Many argue the United States is one of the most surveilled countries, with 15.3 closed-circuit television (CCTV) cameras for every 100 individuals. The public opinion around CCTV is varied, but there are many positives to using CCTV in public places — if they work. Many of the current cameras are simply too old or have outdated software, meaning they’re no longer fit for purpose.
The industry is constantly changing, with new technologies and innovative solutions driven by increased security needs brought on by the pandemic. One area where CCTV technology has developed is that of artificial intelligence (AI) CCTV cameras.
What is AI CCTV?
AI CCTV cameras are network IP cameras that deliver advanced analytical functions like vehicle detection, face detection, person detection, people counting, traffic counting and license plate recognition (LPR). Advanced video analytics software is built into the camera and recorder, which then enables artificial intelligence functions.
How does it work?
For AI CCTV cameras to work, data is constantly sent to a recorder and processed via an AI layer to make sense of the raw video.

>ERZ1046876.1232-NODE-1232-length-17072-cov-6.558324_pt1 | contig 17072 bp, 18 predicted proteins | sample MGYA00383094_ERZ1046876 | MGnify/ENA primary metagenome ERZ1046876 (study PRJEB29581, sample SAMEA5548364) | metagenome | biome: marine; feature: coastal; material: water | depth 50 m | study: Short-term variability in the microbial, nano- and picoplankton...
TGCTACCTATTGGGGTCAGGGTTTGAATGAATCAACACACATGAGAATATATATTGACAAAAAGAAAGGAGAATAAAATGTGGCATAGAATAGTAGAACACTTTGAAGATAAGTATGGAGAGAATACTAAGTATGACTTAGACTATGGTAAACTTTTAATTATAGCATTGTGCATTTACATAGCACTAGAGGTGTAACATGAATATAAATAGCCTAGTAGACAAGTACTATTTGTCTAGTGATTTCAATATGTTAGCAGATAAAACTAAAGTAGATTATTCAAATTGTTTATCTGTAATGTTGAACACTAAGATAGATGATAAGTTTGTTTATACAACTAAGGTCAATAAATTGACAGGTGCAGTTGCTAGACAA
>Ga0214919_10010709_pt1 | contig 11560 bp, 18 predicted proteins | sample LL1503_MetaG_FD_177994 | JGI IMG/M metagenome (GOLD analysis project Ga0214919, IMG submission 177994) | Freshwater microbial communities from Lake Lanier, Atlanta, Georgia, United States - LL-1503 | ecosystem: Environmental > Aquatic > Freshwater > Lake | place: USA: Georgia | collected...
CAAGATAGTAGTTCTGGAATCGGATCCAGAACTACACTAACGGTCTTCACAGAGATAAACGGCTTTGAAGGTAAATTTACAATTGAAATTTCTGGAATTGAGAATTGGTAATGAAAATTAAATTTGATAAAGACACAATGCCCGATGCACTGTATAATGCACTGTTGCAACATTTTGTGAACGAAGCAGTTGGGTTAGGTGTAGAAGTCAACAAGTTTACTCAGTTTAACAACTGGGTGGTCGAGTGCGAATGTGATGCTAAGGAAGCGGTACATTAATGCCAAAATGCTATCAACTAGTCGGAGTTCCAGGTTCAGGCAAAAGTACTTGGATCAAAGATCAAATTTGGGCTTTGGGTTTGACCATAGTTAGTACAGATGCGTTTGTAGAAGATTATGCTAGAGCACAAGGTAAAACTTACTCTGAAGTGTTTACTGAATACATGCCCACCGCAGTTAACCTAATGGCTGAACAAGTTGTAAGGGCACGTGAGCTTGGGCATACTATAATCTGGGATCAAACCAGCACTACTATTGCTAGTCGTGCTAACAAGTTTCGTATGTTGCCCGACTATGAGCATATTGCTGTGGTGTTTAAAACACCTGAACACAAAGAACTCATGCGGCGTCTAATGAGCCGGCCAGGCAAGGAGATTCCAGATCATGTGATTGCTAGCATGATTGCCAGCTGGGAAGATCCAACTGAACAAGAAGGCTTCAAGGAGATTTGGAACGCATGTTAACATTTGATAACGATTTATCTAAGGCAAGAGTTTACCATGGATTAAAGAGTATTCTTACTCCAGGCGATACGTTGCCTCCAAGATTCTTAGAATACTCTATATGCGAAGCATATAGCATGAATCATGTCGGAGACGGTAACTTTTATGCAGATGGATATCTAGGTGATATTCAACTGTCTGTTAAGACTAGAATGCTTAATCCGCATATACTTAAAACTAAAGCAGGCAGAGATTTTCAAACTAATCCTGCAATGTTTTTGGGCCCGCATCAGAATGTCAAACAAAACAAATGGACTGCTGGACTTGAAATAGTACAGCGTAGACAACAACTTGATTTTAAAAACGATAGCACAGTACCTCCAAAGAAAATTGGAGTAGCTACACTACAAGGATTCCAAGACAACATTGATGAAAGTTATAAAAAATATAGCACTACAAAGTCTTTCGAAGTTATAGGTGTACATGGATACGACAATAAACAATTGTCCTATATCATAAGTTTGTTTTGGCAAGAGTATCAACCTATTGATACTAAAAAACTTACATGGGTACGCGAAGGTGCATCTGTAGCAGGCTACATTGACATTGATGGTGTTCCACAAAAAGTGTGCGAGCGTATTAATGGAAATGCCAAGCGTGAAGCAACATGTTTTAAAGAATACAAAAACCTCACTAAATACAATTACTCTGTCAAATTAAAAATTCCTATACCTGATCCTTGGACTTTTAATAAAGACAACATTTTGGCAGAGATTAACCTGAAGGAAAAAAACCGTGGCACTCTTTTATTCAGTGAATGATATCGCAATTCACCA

Rule-based AI cameras are manually set up with rules and reference images such as humans in different postures, angles or movements. The AI will then ask itself if anything it observes looks and moves like this. Depending on the rules set, such as ‘no one is allowed in this area at a certain time,’ if the camera observes this, it will send an alert.
Some of these systems are self-learning, like those which use “behavioral analytics” software. With this technology, the AI analyzes normal behavior for the area and gradually builds up a definition of this typical behavior, including the size, speed and color of particular objects. It then normalizes the data, tagging any objects and patterns it observes. When something the AI sees falls outside of this typical behavior, it alerts security professionals.
AI CCTV in public spaces